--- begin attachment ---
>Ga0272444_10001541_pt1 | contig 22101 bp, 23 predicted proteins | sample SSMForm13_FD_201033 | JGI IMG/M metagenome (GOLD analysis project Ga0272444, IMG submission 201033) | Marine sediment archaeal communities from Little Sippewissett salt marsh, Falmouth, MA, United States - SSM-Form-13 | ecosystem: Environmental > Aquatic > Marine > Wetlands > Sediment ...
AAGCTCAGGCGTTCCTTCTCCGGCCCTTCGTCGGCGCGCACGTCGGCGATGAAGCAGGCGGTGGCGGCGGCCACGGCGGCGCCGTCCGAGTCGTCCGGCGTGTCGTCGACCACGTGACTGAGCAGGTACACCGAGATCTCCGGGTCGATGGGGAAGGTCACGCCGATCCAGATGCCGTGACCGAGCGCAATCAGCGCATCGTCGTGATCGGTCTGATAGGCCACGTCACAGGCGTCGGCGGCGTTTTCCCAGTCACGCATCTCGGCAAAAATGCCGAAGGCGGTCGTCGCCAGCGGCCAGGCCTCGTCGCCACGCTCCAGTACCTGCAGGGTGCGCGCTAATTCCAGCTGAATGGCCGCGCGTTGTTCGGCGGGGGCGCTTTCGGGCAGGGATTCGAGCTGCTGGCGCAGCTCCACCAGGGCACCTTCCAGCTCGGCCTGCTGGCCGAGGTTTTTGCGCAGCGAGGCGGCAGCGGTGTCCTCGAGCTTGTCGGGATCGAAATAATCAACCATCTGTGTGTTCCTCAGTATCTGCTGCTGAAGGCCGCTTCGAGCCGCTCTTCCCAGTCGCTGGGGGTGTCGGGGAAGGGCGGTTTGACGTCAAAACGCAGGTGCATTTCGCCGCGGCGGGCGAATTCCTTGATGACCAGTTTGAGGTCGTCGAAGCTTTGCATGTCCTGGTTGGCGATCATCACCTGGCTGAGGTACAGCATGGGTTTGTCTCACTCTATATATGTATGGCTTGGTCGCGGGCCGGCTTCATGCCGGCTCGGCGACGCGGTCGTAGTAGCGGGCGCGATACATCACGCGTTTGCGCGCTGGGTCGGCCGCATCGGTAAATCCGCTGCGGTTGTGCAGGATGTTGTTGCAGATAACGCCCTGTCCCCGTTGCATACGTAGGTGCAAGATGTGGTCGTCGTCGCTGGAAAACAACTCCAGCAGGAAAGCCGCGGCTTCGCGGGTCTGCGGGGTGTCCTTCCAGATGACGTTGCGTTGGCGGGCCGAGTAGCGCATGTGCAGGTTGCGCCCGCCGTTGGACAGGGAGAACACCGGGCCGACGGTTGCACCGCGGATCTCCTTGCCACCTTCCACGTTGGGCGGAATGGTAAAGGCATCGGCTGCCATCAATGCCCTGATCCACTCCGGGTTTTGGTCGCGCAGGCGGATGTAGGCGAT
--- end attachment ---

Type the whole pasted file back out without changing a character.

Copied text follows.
>Ga0272444_10001541_pt1 | contig 22101 bp, 23 predicted proteins | sample SSMForm13_FD_201033 | JGI IMG/M metagenome (GOLD analysis project Ga0272444, IMG submission 201033) | Marine sediment archaeal communities from Little Sippewissett salt marsh, Falmouth, MA, United States - SSM-Form-13 | ecosystem: Environmental > Aquatic > Marine > Wetlands > Sediment ...
AAGCTCAGGCGTTCCTTCTCCGGCCCTTCGTCGGCGCGCACGTCGGCGATGAAGCAGGCGGTGGCGGCGGCCACGGCGGCGCCGTCCGAGTCGTCCGGCGTGTCGTCGACCACGTGACTGAGCAGGTACACCGAGATCTCCGGGTCGATGGGGAAGGTCACGCCGATCCAGATGCCGTGACCGAGCGCAATCAGCGCATCGTCGTGATCGGTCTGATAGGCCACGTCACAGGCGTCGGCGGCGTTTTCCCAGTCACGCATCTCGGCAAAAATGCCGAAGGCGGTCGTCGCCAGCGGCCAGGCCTCGTCGCCACGCTCCAGTACCTGCAGGGTGCGCGCTAATTCCAGCTGAATGGCCGCGCGTTGTTCGGCGGGGGCGCTTTCGGGCAGGGATTCGAGCTGCTGGCGCAGCTCCACCAGGGCACCTTCCAGCTCGGCCTGCTGGCCGAGGTTTTTGCGCAGCGAGGCGGCAGCGGTGTCCTCGAGCTTGTCGGGATCGAAATAATCAACCATCTGTGTGTTCCTCAGTATCTGCTGCTGAAGGCCGCTTCGAGCCGCTCTTCCCAGTCGCTGGGGGTGTCGGGGAAGGGCGGTTTGACGTCAAAACGCAGGTGCATTTCGCCGCGGCGGGCGAATTCCTTGATGACCAGTTTGAGGTCGTCGAAGCTTTGCATGTCCTGGTTGGCGATCATCACCTGGCTGAGGTACAGCATGGGTTTGTCTCACTCTATATATGTATGGCTTGGTCGCGGGCCGGCTTCATGCCGGCTCGGCGACGCGGTCGTAGTAGCGGGCGCGATACATCACGCGTTTGCGCGCTGGGTCGGCCGCATCGGTAAATCCGCTGCGGTTGTGCAGGATGTTGTTGCAGATAACGCCCTGTCCCCGTTGCATACGTAGGTGCAAGATGTGGTCGTCGTCGCTGGAAAACAACTCCAGCAGGAAAGCCGCGGCTTCGCGGGTCTGCGGGGTGTCCTTCCAGATGACGTTGCGTTGGCGGGCCGAGTAGCGCATGTGCAGGTTGCGCCCGCCGTTGGACAGGGAGAACACCGGGCCGACGGTTGCACCGCGGATCTCCTTGCCACCTTCCACGTTGGGCGGAATGGTAAAGGCATCGGCTGCCATCAATGCCCTGATCCACTCCGGGTTTTGGTCGCGCAGGCGGATGTAGGCGAT